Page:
Call them the silver foxes of Facebook: seniors are using social media sites in growing numbers.
To meet the demand of older folks who want to get their tweet on, there's an increase in the number of classes being offered. Various organizations are training seniors how to share, search and connect in the social realm.
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"Social media is the fastest growing area of new applications for older adults using technology," said Tom Kamber, the executive director for a New York City based non-profit called Older Adults Technology Services (OATS).
"For us, it's the number one thing people are asking us for," he said. "It's the most requested class that we offer."
Kamber adds that for the over 60 set, social networking has become a badge of status in an age where anybody who's anybody is posting with reckless abandon.
"For many older adults, social media represents the gold standard for successful use of technology," he said. "An older adult who is on Facebook and Twitter and who can used LinkedIn has made it, so to speak. It represents a successful adopter of technology."
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The adoption of social networking is part of a broad push seniors are making to the web. For the first time, more than half of adults 65 or older are going online, according to a report published last year by the Pew Research Center's Internet & American Life Project.
The number of seniors using social media has grown significantly during recent years, with one-third of internet users ages 65 or older using a social networking site like Facebook, according to the same report.
"It's something we have a lot of demand for, we've been doing a ton of training over the last two years and [we] are ramping it up even more," said Tammy Gordon, the vice president of social communication at AARP.
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Gordon said that AARP hosted its first Facebook 101 class in 2010. Much to their surprise, the class room filled up to the point where it was standing room only.
But unlike young adults who use Facebook to kill time or find potential dates, seniors are using social media to empower themselves, Kamber said.
"Older adults are interested in contributing to society around them," Kamber said. "What we are finding is they come to us and they want to contribute to their own well-being and the society around them. Many are looking for work or to volunteer and social media tools are critical to that kind of activity."
One class OATS offers is focused on job searching in the Digital Age. Older Internet users learn how to use social media to get their resumes out and build networks.
The organization also offers a course called "Social Networking in the Digital Age", which teaches participants how to use Facebook, Twitter and LinkedIn. It's a five week course with 10 sessions, where the students learn how to navigate the sites by hands-on application.
"They don't want to study something in the abstract. They are very practical," Kamber said.
For its part, the AARP is also focusing a lot on how seniors can use the social platforms to engage with their community, according to Gordon.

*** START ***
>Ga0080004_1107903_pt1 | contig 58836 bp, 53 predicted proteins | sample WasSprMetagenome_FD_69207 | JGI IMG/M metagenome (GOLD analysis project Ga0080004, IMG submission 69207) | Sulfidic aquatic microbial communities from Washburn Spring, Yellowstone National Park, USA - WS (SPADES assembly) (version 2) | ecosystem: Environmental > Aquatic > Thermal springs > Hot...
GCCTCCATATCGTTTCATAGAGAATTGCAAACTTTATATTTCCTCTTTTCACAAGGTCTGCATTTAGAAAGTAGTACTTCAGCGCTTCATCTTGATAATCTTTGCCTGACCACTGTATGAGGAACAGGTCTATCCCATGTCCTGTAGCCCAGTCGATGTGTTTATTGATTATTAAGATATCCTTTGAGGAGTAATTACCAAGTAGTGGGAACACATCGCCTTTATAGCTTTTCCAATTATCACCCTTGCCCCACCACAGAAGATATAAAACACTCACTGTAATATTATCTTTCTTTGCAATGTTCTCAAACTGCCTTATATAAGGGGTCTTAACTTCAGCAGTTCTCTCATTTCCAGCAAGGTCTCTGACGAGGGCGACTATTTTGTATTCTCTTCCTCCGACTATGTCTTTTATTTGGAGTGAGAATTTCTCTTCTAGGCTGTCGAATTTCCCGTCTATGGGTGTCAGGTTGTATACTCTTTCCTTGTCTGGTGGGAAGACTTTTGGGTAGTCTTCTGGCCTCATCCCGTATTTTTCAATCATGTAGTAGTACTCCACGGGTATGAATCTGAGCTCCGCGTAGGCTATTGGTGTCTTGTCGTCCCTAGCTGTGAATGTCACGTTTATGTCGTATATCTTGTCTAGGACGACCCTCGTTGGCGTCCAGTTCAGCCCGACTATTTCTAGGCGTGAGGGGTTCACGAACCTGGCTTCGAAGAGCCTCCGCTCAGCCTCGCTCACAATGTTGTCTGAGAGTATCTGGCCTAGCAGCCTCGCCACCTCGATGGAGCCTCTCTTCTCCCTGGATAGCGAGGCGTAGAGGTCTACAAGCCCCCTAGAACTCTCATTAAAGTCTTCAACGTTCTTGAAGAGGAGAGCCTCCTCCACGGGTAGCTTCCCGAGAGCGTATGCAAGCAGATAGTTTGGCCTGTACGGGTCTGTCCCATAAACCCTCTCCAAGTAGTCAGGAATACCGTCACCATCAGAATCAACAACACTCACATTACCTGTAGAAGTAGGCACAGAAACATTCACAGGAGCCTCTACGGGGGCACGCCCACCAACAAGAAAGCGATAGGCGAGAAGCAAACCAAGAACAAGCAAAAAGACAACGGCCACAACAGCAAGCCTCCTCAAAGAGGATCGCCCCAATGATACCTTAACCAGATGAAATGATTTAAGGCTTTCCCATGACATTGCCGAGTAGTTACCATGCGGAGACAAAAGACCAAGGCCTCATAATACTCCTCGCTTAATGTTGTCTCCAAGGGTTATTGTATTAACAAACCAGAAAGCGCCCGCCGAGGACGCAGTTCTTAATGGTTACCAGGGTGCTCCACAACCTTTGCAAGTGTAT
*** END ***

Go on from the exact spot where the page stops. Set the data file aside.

It's not just about following, but participating and communicating. AARP is working to teach older adults that social media can be used to create "interest based connections" with people.
Wanda Withers, a 65-year-old student in the job searching class offered by OATS, said she is taking the course to learn how to connect with people. She is interested in digitally marketing an accessory line she wants to launch.
Withers was in the fashion industry for 20 years, but over the last ten years has mostly cared for her elderly mother. Now, Withers is learning how to publicize her products on social platforms like Facebook.
"Before taking the classes, the reality looked like my being able to re-establish myself was not there...I was not able to tap into what was necessary." Withers said. "Now, I believe I have the capability of establishing a line."
Using social media, though, may do more for seniors than just help them find jobs and connect with society. Research suggests social media may actually benefit seniors health.
Using social media sites to interact with other people may actually boost seniors' cognitive abilities, according to a recent study by researchers at the University of Arizona.
There is an added benefit. Maintaining relationships in their twilight years can be very important to a senior's heath, OATS's Kamber said.
"As people get older and pass away or move away, seniors can become socially isolated. It's been linked to morbidity and illness and lower life expectancy," he said. "Older adults have to keep social networks strong for their wellness. So using social media prolongs life expectancy."
For Withers, learning more about social media and technology has boosted her confidence and made relaunching her career a feasible reality.
"When you have been in the industry for awhile and deal with young people, they get the technology, but when you are a senior and you are looked at by other generations and they dont understand your lack of understanding it can be a little bit depressing," Withers said.
"But now I feel a definite sense of significance and I feel like I've been revalued," she added.
Older adults looking to learn more about social media can contact their local AARP organization to find out what classes are being offered in their area.
If AARP isn't hosting training in their area, Gordon said they can often connect people with another program from a local community college, senior center or online course.